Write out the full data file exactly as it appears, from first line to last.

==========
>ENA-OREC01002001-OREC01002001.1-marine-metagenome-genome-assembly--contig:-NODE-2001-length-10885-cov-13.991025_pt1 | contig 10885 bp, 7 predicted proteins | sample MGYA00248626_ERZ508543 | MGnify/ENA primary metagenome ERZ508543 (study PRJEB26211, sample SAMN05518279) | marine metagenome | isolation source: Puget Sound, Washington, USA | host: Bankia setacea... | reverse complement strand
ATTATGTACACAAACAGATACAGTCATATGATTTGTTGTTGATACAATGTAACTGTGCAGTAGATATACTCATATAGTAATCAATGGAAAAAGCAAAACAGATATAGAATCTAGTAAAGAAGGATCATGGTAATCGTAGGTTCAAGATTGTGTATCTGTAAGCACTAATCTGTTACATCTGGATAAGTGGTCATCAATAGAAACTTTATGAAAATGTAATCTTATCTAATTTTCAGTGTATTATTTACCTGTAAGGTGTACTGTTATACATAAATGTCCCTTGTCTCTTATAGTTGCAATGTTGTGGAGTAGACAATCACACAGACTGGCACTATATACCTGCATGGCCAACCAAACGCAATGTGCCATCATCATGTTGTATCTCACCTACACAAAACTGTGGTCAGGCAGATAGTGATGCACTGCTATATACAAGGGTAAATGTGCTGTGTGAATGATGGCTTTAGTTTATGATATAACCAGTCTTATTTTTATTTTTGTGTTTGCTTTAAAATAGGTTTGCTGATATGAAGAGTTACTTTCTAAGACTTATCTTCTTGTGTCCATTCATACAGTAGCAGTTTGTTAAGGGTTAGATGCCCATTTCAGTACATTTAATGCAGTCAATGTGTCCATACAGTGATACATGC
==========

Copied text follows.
>ENA-OREC01002001-OREC01002001.1-marine-metagenome-genome-assembly--contig:-NODE-2001-length-10885-cov-13.991025_pt1 | contig 10885 bp, 7 predicted proteins | sample MGYA00248626_ERZ508543 | MGnify/ENA primary metagenome ERZ508543 (study PRJEB26211, sample SAMN05518279) | marine metagenome | isolation source: Puget Sound, Washington, USA | host: Bankia setacea... | reverse complement strand
ATTATGTACACAAACAGATACAGTCATATGATTTGTTGTTGATACAATGTAACTGTGCAGTAGATATACTCATATAGTAATCAATGGAAAAAGCAAAACAGATATAGAATCTAGTAAAGAAGGATCATGGTAATCGTAGGTTCAAGATTGTGTATCTGTAAGCACTAATCTGTTACATCTGGATAAGTGGTCATCAATAGAAACTTTATGAAAATGTAATCTTATCTAATTTTCAGTGTATTATTTACCTGTAAGGTGTACTGTTATACATAAATGTCCCTTGTCTCTTATAGTTGCAATGTTGTGGAGTAGACAATCACACAGACTGGCACTATATACCTGCATGGCCAACCAAACGCAATGTGCCATCATCATGTTGTATCTCACCTACACAAAACTGTGGTCAGGCAGATAGTGATGCACTGCTATATACAAGGGTAAATGTGCTGTGTGAATGATGGCTTTAGTTTATGATATAACCAGTCTTATTTTTATTTTTGTGTTTGCTTTAAAATAGGTTTGCTGATATGAAGAGTTACTTTCTAAGACTTATCTTCTTGTGTCCATTCATACAGTAGCAGTTTGTTAAGGGTTAGATGCCCATTTCAGTACATTTAATGCAGTCAATGTGTCCATACAGTGATACATGC